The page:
"That's the By The River Bakery!" She exclaimed about ten minutes later, my ears perking up instantly. "The best bakery in the whole province." She continued as we zoomed by it.
I slumped back in my chair as the bakery reduced itself to a dot on the horizon. That was just cruel.
Dunes Studio Gallery & Cafe was next on Steph's grand PEI tour. The Dunes Gallery originally opened as an outlet for local artists, including the owner himself, to sell their works to the public. Now the gallery stands as an architectural wonder, and still serves to showcase local artists, but now the majority of it's visitors come to see the gardens and building itself.
I, of course, registered none of this. In fact, my simple brain had focused on a single word; cafe.
I raced through the gallery, pausing briefly through sprints at several artworks, so as not to appear rude.
Sprint. Catch my breath. Shipwreck furniture. Sprint. Catch my breath. Floral ceramic glazed pots. Sprint. Catch my breath. Pottery studio. Finally there it was, the cafe. There on it's doors a little sign hung; open at eleven. I check the clock. It's nine thirty. Heartbroken, I head back to the others, and follow them at their much more appropriate pace.
After our attempt to tour the outdoor area of the grounds is flooded, we headed back to the car.
Our next destination was Dalvay-By-The-Sea, an American oil baron's summer cottage he built in 1890s. The mansion and it's grounds now serve as a summer getaway on PEI, offering patrons a window into another world. We'd generously been offered a tour of the grounds, and had decided to stop by. Using the excuse of getting a photo of the car in front of the building, I hunted around under the seats for dropped almonds or the odd crumb.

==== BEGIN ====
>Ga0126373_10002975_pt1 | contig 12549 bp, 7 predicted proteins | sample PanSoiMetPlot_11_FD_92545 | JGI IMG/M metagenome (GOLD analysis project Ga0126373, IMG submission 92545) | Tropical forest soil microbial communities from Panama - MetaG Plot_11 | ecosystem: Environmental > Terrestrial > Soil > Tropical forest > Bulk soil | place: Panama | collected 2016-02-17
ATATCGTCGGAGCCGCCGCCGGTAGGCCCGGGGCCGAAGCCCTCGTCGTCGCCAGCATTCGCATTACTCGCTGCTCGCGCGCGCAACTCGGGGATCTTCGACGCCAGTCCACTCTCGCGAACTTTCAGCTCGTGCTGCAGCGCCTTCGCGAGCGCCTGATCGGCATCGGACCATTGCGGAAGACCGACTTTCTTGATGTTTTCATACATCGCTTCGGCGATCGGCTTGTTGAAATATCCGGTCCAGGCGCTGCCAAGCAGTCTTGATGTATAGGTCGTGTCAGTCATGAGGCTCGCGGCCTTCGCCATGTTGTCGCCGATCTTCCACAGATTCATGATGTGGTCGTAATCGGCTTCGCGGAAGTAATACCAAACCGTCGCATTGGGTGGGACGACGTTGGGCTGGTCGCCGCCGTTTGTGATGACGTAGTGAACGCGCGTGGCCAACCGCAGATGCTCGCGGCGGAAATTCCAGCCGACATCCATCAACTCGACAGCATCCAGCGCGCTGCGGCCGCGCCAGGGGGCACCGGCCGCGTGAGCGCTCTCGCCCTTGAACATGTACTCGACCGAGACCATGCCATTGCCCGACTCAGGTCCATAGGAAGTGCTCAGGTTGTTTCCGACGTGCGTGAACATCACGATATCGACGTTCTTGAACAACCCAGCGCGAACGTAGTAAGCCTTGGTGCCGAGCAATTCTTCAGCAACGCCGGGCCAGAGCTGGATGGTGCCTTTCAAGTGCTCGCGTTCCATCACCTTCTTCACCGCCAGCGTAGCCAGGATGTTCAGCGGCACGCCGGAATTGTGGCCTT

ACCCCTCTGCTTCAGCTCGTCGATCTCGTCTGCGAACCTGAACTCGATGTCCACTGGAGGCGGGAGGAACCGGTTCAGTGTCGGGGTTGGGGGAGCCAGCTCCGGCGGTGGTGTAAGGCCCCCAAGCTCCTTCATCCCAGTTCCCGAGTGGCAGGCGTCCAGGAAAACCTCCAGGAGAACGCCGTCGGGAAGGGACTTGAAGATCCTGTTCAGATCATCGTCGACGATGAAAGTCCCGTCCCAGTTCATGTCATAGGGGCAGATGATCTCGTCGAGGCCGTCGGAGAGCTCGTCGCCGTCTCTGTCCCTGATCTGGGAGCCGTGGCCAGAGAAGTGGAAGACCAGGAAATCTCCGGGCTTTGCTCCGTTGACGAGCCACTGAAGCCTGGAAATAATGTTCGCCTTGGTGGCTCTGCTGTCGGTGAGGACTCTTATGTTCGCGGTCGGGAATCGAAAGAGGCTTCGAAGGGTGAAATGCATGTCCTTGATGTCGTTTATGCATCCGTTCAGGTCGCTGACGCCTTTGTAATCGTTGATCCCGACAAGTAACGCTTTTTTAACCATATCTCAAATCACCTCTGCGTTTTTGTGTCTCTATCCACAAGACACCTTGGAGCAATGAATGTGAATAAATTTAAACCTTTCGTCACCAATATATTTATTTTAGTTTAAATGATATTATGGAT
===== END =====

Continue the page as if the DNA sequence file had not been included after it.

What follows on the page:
When I returned to the others, unsuccessful in my quest, I found they had each had a slice of sticky date pudding that the staff at Dalvay had offered them as we waited. There, sitting in front of an empty seat, was another plate of the most heavenly thing I had ever seen.
Everything around me dimmed, all sound ceased. A warm welcoming glow seemed to be radiating from that plate. Without any time passing, I found myself in a seat in front of that slice of happiness. My fork had peeled a piece of the tender cake off. Dripping with caramel sauce, I lifted it to my mouth, I could almost taste the sugary particles around the cake when sound returned.
“Hello. You're here for the tour?” I made the mistake of looking round and making eye contact. A friendly man was looking at me, his hand outstretched. I felt angry tears behind my eyes, I put the fork back down on the plate, and shook his hand, perhaps a little forcefully.
He led us around the grounds, making sure to always have a piece of furniture or human shield between himself and the sour looking Australian who had begun wailing at odd intervals, apparently involuntarily. My stomach, growling angrily, echoed around the wooden corridors, confirming the staff's beliefs that the mansion was haunted.
It was now three o'clock. Steph had, somewhere along the line, realised that her PEI tour was not going as well as she hoped. I had ceased communicating on the corporeal plane, and had instead begun muttering things to myself about angelic cakes and long lost cereal boxes. I believe this is why Stephanie decided on her next location.